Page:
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post #121 of 1144 Old 08-14-2009, 11:39 AM - Thread Starter
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With the HVAC complete and an annoying plumbing leak that meant ripping down the wall and ceiling of a downstairs bathroom (above the theater) I was ready for closing up the room. BTW you will never guess the cause of the leak.... the previous home owner had hung a large painting on the wall with a beefy nail. Unbeknown to them they had hammered it right into a 4" drain pipe. It probably sat for years like that until I moved in and removed the nail... The thing is that it was not obvious where the leak was. Result: another weekend wasted re-drywalling a bathroom!!

Back to the theater build. Like a fellow builder (KNKKNK) I'm building a completely free standing room within a room. Consequently that needed a little bit of shear support. I was always planning to add OSB sheathing to two of the walls and ceiling for this purpose, but I made a mistake: I carefully made a spreadsheet for all the flat materials I was going to need in the next phase (OSB/Drywall/MDF). The spreadsheet was for one layer and of course, I was doing DD and GG so I doubled it.. The result was delivery of a much larger stack of OSB than I anticipated:



The OSB is pretty cheap so it was more cost effective to just use it and cover every surface. (Sorry KNKKNK, I wasn't intending to duplicate you on this one).
Also, I wasn't satisfied with the feel of the dricore on the lower level which will be carpeted -- I'm very sensitive to spongy/springy feel. Therefore I decided to add a few more tapcons to the dricore and layer additional 3/4" subfloor with a layer of green glue in between. I'm really happy with the feel now, so I don't care whether or not there are acoustic benefits to this.



Even though it is just OSB, the room has a strange warm feeling to it. It's sonic character has also change quite dramatically now -- when I dog visits me and barks the ringing is painful to the ears.

Whlist adding the OSB I also came up with a cunning plan (Black Adder quote there). As I've described previously I'm building a IB sub in the front 3' of the room. One (perhaps the only one) of the disadvantages to an IB is that it is practically impossible to move it around to tune the base. Most IB builders use a parabolic equalizer to help tune the response but I'm taking a slightly different approach: You see I have two perfectly good Klipsch KW-120-THX subs as part of the Ultra 2 set I purchased on ebay last year. So, in a classic case of utter overkill I'm going to put the IB sub at the center of the front wall (4x18" drivers BTW) *and* the two Klipsch subs at the center of the rear. I'm then plan on using a Audyssey SVS AS-EQ1 to optimize the dual subwoofers. More on this as it unfolds. It will either be crazy good or just plain crazy. We'll see.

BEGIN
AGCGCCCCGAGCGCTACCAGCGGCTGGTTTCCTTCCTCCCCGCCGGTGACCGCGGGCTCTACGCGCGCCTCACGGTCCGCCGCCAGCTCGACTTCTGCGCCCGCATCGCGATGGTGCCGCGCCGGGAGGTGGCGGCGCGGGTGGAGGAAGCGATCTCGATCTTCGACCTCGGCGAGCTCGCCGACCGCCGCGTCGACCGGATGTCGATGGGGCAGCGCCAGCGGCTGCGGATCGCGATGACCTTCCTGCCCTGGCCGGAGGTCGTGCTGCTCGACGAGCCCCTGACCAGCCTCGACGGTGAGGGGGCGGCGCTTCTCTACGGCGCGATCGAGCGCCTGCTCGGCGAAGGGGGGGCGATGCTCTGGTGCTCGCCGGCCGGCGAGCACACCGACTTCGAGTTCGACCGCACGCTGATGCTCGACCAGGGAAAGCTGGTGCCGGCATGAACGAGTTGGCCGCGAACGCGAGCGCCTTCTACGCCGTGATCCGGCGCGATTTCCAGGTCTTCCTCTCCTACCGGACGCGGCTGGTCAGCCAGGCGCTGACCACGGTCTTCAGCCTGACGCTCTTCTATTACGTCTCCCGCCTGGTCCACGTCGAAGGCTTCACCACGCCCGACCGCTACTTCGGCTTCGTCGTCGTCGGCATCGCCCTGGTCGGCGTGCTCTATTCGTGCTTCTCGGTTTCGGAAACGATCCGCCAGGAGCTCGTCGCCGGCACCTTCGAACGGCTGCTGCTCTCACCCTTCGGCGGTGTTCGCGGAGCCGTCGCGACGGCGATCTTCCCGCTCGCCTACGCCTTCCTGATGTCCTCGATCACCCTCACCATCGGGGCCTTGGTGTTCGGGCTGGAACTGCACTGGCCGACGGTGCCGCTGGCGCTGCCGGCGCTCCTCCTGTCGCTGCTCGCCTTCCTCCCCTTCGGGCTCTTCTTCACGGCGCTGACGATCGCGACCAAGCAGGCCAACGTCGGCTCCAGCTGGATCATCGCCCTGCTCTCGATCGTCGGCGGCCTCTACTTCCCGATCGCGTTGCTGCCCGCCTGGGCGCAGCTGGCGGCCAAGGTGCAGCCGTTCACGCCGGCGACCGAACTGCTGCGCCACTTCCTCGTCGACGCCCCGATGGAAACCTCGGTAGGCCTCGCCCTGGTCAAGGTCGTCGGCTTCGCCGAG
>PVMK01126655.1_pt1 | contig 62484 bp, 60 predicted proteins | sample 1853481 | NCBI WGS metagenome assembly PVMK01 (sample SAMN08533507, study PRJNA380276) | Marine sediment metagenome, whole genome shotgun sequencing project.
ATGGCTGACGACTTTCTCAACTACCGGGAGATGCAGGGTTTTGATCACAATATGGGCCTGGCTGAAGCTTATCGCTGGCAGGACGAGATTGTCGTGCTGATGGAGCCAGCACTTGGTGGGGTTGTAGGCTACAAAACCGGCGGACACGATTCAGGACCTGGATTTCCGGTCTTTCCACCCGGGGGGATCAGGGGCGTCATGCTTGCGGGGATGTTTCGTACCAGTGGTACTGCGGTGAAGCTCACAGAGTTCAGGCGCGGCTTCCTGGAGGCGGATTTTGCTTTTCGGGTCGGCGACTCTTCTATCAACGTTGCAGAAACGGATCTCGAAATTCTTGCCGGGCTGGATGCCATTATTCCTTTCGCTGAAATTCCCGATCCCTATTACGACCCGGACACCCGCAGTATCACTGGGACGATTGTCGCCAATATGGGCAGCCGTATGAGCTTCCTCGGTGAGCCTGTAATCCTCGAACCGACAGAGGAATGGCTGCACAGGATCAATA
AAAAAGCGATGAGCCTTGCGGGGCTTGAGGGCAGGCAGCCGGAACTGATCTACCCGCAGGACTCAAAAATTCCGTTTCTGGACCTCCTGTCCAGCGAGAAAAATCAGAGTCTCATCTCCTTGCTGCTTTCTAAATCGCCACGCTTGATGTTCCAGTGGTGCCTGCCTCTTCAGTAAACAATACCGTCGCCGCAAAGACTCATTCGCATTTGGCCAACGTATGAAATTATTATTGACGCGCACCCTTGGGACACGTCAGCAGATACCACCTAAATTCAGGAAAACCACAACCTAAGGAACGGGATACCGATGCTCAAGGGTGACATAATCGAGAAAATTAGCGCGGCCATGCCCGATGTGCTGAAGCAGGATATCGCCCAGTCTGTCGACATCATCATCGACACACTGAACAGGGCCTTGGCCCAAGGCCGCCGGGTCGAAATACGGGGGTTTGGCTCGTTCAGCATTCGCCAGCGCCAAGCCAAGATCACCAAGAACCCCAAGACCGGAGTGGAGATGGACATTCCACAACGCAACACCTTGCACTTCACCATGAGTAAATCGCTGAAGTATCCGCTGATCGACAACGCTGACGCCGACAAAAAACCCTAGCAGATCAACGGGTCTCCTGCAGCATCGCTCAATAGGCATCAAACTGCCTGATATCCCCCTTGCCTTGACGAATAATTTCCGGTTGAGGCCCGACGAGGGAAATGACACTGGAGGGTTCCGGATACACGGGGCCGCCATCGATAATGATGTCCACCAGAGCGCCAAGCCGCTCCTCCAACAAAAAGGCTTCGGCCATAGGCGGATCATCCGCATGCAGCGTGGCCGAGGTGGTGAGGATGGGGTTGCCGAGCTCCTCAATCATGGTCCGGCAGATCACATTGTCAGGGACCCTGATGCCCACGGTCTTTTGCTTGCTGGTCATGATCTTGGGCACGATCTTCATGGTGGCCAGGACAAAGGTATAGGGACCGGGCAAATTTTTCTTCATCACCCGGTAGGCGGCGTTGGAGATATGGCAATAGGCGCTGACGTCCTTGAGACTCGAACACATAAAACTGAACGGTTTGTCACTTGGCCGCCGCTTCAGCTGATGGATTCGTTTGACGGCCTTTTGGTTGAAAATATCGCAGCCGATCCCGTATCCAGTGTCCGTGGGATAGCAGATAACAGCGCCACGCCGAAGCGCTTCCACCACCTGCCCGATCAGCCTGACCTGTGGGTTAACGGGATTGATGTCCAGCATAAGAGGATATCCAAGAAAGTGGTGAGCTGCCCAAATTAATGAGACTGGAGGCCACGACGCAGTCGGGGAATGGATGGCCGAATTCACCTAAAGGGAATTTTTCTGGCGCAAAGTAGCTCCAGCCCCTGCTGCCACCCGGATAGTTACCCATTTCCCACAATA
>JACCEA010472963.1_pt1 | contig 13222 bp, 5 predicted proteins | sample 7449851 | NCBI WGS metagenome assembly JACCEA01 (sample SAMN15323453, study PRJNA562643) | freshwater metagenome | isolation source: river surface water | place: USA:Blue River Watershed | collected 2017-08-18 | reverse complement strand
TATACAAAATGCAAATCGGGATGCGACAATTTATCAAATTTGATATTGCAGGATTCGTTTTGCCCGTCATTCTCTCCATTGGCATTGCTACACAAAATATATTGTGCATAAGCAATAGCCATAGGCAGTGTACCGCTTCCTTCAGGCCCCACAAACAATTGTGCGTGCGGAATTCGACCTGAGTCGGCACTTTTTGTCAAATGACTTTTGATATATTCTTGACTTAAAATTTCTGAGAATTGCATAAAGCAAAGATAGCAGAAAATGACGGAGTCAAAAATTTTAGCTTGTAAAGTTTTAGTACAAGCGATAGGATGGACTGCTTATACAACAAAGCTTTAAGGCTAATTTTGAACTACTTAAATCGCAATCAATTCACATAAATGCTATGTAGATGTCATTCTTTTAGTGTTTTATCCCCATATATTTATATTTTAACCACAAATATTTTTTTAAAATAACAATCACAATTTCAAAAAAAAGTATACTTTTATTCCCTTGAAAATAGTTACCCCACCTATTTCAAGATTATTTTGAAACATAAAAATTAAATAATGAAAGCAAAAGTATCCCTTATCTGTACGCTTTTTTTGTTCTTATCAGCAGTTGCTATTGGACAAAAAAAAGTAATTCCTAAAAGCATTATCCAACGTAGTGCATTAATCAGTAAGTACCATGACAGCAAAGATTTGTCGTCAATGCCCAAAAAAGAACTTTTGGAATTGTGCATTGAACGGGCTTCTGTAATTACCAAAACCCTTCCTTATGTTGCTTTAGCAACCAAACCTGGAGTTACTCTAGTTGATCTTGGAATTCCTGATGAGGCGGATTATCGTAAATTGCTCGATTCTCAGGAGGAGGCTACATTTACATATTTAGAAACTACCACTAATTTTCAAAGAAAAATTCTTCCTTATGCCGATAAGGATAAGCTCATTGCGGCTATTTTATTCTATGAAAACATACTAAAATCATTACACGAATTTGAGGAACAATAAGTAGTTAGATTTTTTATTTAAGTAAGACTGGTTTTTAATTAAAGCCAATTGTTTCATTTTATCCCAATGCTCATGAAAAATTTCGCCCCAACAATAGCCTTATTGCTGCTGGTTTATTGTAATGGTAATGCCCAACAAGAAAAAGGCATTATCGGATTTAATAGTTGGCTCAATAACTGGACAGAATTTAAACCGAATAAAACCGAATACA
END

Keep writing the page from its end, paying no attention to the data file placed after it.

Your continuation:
Anyway to prevent the rear subs from getting in the way I opened up the rear wall and made a recessed area in preparation:





Whilst talking about subs, I have decided to attempt another first (as far as I know) and mount the IB sub on the sand filled stage. The rational is to avoid directly coupling 4 x 18" drivers to my walls but instead to mount it to the stage and then build/seal the wall around it. The process is going to be a little tricky but I have a plan that should unfold in the coming weeks.

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post #122 of 1144 Old 08-14-2009, 12:33 PM - Thread Starter
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I have been in the spending mood lately. My IB sub drivers arrived a few weeks backs (4x18" Fi drivers) and I hope will pair nicely with the back Klipsch sub(s):



I also put in the order for a Middle Atlantic rack. I've opted for the full height pull out AXS design like this one.



It's going to be nice, but boy are they expensive

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post #123 of 1144 Old 08-14-2009, 12:47 PM - Thread Starter
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Bringing my thread almost up-to-date.

I got a nice delivery of 10' 5/8 drywall (the correct amount this time):



And out came the green glue:



I wasn't happy about starting this phase. 10' 5/8" drywall is heavy stuff to work with alone. Here is the proof for the kids and family:



The drywall lift is an amazing invention but I wonder -- has anybody had the steel cable snap? I'd hate the think of the consequences and it certainly makes some creaking sounds.

Right now the drywalling is about half done. I'm just closing up the first layer...

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post #124 of 1144 Old 08-14-2009, 03:16 PM
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I am looking forward to a picture of you hanging a sheet on the ceiling directly over that pile of drywall. Moving a stack that big to get a clear shot is a PITA.

As for the cable, after I had my lift for a while (the yellow expensive one) I got a cable and replacement pulley in the mail from the manufacturer with no real explanation. I called and was told there had been some problems with the pulley pitting and nicking the cable. You should inspect your cable periodically and if there are nicks get a replacement.